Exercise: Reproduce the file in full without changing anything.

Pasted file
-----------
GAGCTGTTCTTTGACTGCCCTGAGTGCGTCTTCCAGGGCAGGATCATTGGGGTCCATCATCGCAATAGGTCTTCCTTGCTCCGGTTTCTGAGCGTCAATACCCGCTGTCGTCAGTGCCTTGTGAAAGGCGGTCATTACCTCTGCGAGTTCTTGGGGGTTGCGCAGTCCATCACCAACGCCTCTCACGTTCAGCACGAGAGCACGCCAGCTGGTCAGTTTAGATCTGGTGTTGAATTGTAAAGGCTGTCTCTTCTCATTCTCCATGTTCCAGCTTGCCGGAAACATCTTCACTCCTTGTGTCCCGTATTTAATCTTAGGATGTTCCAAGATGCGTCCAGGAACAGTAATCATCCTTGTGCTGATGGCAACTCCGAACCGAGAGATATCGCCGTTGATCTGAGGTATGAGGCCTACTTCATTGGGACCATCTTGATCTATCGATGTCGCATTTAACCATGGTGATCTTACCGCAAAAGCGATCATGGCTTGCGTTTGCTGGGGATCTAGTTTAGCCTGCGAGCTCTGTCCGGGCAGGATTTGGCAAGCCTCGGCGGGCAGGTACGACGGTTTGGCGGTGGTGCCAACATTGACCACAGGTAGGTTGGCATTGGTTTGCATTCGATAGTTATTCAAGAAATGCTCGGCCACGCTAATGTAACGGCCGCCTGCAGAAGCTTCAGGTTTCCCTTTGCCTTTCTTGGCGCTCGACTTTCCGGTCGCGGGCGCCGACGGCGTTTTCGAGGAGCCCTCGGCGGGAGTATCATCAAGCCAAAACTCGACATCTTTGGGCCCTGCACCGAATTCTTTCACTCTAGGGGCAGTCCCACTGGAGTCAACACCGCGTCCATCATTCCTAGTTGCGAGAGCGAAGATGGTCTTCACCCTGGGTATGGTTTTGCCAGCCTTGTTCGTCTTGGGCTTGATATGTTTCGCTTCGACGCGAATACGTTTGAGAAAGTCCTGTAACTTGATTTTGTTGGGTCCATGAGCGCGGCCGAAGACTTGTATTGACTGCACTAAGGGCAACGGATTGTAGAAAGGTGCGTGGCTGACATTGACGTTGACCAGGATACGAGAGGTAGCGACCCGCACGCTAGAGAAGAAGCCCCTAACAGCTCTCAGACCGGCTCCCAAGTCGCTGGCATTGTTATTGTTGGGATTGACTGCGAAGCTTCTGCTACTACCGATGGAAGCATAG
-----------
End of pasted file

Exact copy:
GAGCTGTTCTTTGACTGCCCTGAGTGCGTCTTCCAGGGCAGGATCATTGGGGTCCATCATCGCAATAGGTCTTCCTTGCTCCGGTTTCTGAGCGTCAATACCCGCTGTCGTCAGTGCCTTGTGAAAGGCGGTCATTACCTCTGCGAGTTCTTGGGGGTTGCGCAGTCCATCACCAACGCCTCTCACGTTCAGCACGAGAGCACGCCAGCTGGTCAGTTTAGATCTGGTGTTGAATTGTAAAGGCTGTCTCTTCTCATTCTCCATGTTCCAGCTTGCCGGAAACATCTTCACTCCTTGTGTCCCGTATTTAATCTTAGGATGTTCCAAGATGCGTCCAGGAACAGTAATCATCCTTGTGCTGATGGCAACTCCGAACCGAGAGATATCGCCGTTGATCTGAGGTATGAGGCCTACTTCATTGGGACCATCTTGATCTATCGATGTCGCATTTAACCATGGTGATCTTACCGCAAAAGCGATCATGGCTTGCGTTTGCTGGGGATCTAGTTTAGCCTGCGAGCTCTGTCCGGGCAGGATTTGGCAAGCCTCGGCGGGCAGGTACGACGGTTTGGCGGTGGTGCCAACATTGACCACAGGTAGGTTGGCATTGGTTTGCATTCGATAGTTATTCAAGAAATGCTCGGCCACGCTAATGTAACGGCCGCCTGCAGAAGCTTCAGGTTTCCCTTTGCCTTTCTTGGCGCTCGACTTTCCGGTCGCGGGCGCCGACGGCGTTTTCGAGGAGCCCTCGGCGGGAGTATCATCAAGCCAAAACTCGACATCTTTGGGCCCTGCACCGAATTCTTTCACTCTAGGGGCAGTCCCACTGGAGTCAACACCGCGTCCATCATTCCTAGTTGCGAGAGCGAAGATGGTCTTCACCCTGGGTATGGTTTTGCCAGCCTTGTTCGTCTTGGGCTTGATATGTTTCGCTTCGACGCGAATACGTTTGAGAAAGTCCTGTAACTTGATTTTGTTGGGTCCATGAGCGCGGCCGAAGACTTGTATTGACTGCACTAAGGGCAACGGATTGTAGAAAGGTGCGTGGCTGACATTGACGTTGACCAGGATACGAGAGGTAGCGACCCGCACGCTAGAGAAGAAGCCCCTAACAGCTCTCAGACCGGCTCCCAAGTCGCTGGCATTGTTATTGTTGGGATTGACTGCGAAGCTTCTGCTACTACCGATGGAAGCATAG